On March 7, 1965, forty-nine years ago yesterday, events came together in Selma, Alabama, which passed into history as "Bloody Sunday." I wrote about this event and the weeks that followed in my novel Too Much Left Unsaid. Here is the beginning of my chapter, featuring the son of my protagonist, Mattie Connors.
Aaron Connors, pastor of White Grove Presbyterian Church, believed in God and country, in equal rights for all citizens, regardless of skin color, to vote and live and work where they pleased. Aaron's congregation, on the other hand, didn't always appreciate his challenging words from the pulpit. From time to time the Board of Elders, ordained to oversee the spiritual life of the congregation, listened to complaints about Aaron's activities in promoting Negro rights.
Aaron was aware of the unrest in his congregation, but he still felt it was his responsibility to preach and act as he believed God wanted. He paid special attention to what was happening in Selma, Alabama. On Sunday, March 7, 1965, John Lewis, chairman of SNCC, and Hosea Williams from the Southern Christian Leadership Council scheduled a peaceful march from Selma to the state capital in Montgomery to petition for protection of blacks who were being attacked when they tried to register to vote. Governor George Wallace vowed to halt the marchers. He called out the state troopers to stop them.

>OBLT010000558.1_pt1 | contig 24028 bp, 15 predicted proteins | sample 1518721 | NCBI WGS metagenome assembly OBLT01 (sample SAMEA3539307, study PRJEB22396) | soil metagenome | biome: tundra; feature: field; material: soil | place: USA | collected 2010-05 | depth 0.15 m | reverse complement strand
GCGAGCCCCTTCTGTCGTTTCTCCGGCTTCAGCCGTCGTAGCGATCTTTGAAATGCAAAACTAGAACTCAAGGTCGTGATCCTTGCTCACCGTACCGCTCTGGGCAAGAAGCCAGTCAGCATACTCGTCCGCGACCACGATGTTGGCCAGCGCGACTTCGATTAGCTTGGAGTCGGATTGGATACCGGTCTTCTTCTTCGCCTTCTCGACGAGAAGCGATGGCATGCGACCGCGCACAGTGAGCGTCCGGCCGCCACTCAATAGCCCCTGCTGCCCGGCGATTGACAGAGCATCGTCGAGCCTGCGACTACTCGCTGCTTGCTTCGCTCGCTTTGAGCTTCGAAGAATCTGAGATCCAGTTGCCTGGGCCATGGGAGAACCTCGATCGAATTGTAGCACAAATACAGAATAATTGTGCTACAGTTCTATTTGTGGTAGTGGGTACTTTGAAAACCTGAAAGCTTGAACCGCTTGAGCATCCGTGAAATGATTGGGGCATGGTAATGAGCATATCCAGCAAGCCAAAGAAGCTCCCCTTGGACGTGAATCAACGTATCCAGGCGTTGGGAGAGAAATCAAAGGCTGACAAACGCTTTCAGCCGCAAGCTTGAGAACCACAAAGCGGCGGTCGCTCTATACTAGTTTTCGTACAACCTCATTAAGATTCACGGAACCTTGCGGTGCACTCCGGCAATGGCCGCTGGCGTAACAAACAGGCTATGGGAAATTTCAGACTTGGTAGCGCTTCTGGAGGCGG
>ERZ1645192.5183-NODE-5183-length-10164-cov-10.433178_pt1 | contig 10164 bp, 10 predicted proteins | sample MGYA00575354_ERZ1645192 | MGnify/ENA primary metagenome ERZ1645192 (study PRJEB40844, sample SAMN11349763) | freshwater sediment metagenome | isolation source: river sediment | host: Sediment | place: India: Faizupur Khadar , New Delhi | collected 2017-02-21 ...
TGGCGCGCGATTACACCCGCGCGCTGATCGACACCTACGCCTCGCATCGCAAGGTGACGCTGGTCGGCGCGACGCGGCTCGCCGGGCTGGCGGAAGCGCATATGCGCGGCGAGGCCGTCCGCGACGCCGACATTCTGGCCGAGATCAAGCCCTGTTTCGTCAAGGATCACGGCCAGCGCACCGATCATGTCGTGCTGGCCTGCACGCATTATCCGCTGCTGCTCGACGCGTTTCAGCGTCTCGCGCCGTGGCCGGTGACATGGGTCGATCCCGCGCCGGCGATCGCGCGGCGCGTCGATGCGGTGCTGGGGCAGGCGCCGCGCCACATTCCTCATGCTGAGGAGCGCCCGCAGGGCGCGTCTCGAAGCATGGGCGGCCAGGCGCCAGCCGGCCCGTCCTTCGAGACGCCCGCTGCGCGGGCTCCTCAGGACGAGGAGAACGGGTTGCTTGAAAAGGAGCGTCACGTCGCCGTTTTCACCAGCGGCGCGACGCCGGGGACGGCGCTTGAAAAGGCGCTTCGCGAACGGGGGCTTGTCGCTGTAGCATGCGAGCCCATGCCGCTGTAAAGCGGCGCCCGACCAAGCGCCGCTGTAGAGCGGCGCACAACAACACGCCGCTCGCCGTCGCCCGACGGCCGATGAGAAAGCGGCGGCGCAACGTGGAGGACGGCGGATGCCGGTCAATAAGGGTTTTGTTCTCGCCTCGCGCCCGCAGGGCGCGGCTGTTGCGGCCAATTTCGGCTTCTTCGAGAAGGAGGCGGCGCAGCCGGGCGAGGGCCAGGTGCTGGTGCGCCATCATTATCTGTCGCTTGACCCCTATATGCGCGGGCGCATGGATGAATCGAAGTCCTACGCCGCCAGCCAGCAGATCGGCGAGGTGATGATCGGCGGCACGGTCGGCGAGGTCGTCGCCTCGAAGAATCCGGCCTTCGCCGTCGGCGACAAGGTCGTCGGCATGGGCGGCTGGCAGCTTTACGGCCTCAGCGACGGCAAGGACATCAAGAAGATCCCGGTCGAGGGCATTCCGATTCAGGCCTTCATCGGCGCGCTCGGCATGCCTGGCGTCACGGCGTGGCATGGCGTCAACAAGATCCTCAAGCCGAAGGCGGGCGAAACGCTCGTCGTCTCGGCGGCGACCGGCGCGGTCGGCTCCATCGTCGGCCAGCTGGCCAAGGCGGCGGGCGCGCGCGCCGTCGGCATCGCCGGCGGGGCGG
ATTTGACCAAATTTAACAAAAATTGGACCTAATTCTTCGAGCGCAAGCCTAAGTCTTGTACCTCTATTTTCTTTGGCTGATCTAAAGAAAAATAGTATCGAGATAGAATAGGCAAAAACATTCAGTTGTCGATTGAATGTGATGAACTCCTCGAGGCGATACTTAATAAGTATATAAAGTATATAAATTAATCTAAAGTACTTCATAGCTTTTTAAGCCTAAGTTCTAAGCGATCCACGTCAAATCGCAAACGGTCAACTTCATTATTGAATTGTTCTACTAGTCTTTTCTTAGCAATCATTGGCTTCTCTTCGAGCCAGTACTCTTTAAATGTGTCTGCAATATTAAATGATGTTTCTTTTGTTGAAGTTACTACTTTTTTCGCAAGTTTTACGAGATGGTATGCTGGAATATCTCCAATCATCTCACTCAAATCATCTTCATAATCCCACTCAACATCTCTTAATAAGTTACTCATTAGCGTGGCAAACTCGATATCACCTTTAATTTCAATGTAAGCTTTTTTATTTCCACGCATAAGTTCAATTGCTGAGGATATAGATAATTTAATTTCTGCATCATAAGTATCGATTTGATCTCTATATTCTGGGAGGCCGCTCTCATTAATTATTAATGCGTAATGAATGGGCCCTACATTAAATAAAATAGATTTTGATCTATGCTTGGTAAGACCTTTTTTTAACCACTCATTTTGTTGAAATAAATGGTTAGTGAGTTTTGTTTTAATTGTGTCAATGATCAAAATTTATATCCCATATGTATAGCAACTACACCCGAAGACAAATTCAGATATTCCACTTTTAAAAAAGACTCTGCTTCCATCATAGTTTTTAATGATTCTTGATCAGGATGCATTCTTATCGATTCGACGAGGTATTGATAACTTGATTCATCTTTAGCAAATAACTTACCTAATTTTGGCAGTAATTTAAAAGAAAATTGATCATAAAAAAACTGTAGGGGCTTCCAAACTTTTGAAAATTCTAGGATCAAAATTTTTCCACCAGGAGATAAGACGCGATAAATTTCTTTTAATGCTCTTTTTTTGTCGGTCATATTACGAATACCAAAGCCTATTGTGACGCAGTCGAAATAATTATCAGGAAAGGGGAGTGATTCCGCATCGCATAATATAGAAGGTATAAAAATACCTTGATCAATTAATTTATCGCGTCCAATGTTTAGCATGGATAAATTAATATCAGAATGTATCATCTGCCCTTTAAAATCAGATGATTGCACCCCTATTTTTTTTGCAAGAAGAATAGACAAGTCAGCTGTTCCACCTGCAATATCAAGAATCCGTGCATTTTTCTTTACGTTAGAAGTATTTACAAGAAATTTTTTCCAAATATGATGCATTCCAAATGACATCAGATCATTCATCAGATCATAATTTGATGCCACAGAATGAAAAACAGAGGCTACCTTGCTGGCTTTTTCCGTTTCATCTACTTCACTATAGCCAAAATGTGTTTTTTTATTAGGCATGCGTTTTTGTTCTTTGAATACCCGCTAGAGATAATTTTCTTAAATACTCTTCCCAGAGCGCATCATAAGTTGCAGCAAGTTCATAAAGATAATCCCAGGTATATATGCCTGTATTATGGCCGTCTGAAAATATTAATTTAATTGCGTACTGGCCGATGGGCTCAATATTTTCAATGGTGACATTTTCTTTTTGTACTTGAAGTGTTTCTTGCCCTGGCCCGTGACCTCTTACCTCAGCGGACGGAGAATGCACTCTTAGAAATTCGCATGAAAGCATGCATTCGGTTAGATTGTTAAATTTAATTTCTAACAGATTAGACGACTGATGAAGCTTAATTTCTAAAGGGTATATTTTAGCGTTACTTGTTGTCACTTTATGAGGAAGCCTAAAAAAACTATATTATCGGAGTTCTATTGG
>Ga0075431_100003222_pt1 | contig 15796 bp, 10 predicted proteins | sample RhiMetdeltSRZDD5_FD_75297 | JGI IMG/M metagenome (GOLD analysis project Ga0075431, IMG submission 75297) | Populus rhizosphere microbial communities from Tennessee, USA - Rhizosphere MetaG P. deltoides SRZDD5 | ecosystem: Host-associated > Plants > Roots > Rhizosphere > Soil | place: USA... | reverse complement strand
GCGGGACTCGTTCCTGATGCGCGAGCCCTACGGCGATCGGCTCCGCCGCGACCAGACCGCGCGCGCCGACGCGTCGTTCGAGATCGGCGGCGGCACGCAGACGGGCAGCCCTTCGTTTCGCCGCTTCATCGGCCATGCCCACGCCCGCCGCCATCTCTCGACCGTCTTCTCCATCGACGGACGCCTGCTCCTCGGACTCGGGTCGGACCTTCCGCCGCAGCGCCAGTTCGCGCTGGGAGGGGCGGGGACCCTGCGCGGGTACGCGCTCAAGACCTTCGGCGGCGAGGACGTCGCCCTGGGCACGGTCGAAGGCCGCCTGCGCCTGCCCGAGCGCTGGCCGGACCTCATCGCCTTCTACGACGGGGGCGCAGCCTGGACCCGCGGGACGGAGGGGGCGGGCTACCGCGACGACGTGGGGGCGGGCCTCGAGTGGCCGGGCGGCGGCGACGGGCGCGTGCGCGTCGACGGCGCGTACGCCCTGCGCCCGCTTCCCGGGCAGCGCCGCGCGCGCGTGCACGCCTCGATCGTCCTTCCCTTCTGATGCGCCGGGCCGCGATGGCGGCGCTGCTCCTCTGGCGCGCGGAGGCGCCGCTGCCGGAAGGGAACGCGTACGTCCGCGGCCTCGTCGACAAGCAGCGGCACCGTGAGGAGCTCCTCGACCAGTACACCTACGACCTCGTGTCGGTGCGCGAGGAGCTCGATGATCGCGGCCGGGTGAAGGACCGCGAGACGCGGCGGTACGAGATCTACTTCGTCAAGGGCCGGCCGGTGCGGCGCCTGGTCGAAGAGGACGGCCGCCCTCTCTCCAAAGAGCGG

The evening of the march, Aaron and his wife Joan sat in their manse watching network television. What was shown on television shocked them. The marchers moved peacefully until Alabama state troopers assaulted them with flailing billy clubs, stampeding horses, tear gas, and bull whips. People fell and were dragged along, turning the peaceful protest bloody. By the end of the night sixteen marchers were hospitalized.
Immediately after "Bloody Sunday," as it became known, Dr. Martin Luther King Jr., along with SNCC and the SCLC, issued a call to action. They asked clergy and laypeople from across the country to come to Selma for a second attempt to march to Montgomery on Tuesday, March 9. Many hundreds of people accepted the call.
Aaron did not answer that call, though he participated in a supporting rally in Detroit. The 2,500 marchers who did assemble were prevented by a court order from marching out of town, but Dr. King and Rev. Lewis held a short prayer session and led the group as far as the Edmund Pettus Bridge, They then turned the marchers back in obedience to the restraining order.
Many of the younger marchers felt cheated at not being able to complete the march. White racists, disturbed seeing the northerners butting into their way of life, felt just as frustrated. Many fights broke out. Later that evening three white ministers were beaten, and one, James Reeb from Boston, died from his injuries two days later.
When Aaron heard the news of a fellow minister's death he wept. "It's unacceptable for me to watch from this far away," he muttered. With repeated coverage of the violence on his television screen, Aaron paced the floor, alternately angry and sorrowful. "Next time," he vowed when the news reported Rev. Reeb's murder, "I will be there."
In a follow-up blog this month I will continue both the historical report and my imaginary take on how this particular civil rights struggle affected my fictional characters.